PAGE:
Elisabeth was given a new name following the trial, with strict laws to prevent her identity from being revealed. She now lives with her six children in a house in a tiny hamlet in the Austrian countryside, which also cannot be identified and is only referred to by the country’s media as ‘Village X’, according to Mirror. The children, now aged between 17 and 31, sleep in rooms with doors open permanently and are undergoing weekly therapy sessions to eliminate the traumas they suffered inside the basement. Their two-storey family home is kept under constant CCTV surveillance and patrolled by security guards, so that strangers caught lurking nearby can be picked up by police within minutes.

The close-knit village’s residents also help protect the family, according to reports. One photographer sent to Village X recalled: “There are only a few villagers and they are all in with the police. I was quickly surrounded by people who told me: They don’t want to talk to you, they don’t want to see you - please get out of here.”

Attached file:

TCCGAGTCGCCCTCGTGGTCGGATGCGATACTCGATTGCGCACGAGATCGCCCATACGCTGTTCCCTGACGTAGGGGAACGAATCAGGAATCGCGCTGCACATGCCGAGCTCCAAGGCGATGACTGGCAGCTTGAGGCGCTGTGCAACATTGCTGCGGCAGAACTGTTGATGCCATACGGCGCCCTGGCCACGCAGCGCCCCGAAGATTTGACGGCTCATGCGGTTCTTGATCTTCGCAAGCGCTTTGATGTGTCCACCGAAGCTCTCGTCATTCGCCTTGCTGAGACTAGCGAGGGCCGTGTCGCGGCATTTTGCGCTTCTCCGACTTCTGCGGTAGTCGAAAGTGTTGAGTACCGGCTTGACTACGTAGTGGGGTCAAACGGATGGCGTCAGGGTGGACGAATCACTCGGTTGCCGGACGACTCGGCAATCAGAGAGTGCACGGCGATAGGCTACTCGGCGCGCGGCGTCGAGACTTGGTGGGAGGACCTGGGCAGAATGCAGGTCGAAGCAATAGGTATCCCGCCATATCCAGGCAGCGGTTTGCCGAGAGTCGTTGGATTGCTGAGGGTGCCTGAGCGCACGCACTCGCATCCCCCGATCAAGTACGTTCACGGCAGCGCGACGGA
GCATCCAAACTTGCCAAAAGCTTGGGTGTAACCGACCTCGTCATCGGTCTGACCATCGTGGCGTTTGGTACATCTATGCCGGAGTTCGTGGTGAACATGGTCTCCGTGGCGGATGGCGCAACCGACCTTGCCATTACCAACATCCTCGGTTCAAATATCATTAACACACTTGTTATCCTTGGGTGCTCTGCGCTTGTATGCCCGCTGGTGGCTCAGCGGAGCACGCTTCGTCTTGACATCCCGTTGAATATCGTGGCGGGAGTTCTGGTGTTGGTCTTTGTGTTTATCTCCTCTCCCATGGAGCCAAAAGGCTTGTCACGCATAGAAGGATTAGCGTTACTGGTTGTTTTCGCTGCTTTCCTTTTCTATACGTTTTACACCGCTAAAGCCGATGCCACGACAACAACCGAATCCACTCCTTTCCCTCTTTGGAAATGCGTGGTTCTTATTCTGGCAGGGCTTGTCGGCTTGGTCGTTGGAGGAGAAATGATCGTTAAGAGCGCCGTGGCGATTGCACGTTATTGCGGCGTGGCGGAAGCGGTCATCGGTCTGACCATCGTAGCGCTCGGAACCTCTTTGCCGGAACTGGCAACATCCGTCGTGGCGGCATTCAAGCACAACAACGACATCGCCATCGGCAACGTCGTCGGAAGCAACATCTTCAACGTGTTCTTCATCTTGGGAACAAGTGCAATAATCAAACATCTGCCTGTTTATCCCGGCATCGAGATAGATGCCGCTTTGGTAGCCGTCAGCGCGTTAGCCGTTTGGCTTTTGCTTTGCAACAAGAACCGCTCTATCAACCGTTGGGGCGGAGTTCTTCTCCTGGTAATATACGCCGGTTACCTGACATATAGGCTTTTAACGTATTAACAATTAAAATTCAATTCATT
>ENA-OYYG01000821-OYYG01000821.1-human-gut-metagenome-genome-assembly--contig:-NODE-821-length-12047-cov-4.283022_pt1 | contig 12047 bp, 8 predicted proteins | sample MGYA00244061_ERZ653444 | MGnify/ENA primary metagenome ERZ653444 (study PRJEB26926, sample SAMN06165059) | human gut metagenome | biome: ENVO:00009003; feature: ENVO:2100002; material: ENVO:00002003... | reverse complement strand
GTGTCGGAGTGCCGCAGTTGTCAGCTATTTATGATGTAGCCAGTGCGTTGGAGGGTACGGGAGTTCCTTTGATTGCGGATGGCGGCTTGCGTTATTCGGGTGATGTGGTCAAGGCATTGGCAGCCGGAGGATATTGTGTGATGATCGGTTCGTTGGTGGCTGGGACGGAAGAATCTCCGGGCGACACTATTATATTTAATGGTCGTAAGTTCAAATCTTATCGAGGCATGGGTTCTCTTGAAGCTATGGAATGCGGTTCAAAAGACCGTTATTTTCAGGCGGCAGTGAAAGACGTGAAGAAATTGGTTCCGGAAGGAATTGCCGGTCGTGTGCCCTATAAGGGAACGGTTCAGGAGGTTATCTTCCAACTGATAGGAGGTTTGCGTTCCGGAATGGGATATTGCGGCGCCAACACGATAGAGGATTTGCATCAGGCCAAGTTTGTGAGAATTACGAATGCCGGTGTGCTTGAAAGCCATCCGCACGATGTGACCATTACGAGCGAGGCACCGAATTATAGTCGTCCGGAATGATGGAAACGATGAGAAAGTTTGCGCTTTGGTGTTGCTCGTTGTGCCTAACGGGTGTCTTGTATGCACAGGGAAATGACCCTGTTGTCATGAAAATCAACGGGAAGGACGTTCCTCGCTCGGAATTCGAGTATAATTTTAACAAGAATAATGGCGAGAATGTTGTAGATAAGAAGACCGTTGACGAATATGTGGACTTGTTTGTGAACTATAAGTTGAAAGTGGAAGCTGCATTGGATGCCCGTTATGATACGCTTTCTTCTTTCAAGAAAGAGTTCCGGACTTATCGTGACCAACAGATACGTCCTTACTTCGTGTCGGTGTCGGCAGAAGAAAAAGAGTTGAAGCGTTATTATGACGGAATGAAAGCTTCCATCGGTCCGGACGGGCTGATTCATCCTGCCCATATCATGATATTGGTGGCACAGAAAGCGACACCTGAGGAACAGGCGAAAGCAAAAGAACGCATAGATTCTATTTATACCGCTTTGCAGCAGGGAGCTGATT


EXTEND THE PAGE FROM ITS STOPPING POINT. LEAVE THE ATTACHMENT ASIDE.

Just as she managed to survive against all odds, keeping her sanity and caring for her children in horrific circumstances, Elisabeth also surprised many by overcoming her ordeal and finding happiness. “The family is doing more than fine," said a local restaurant owner. "They come often to my venue and we treat them like any other guests. Everybody in the village knows them.” Another resident said: “Given what they have been through, they are very polite, happy and smile a lot.”

Just a year after she escaped captivity, Elisabeth found love with Thomas Wagner, a bodyguard with the Austrian firm A&T securities who had been assigned to protect her. The information was revealed in 2009, that Thomas, who is 23 years younger than Elisabeth, moved to live with her and her family. A psychiatric carer revealed that the romance has helped her overcome the traumas of her past, leading her to radically scale back the therapy she was undergoing for post-traumatic stress disorders. The psychiatrist said: “This is vivid proof of love being the strongest force in the world. She lost the best years of her life in that cellar; she is determined that every day remaining to her will be filled with activity," they added.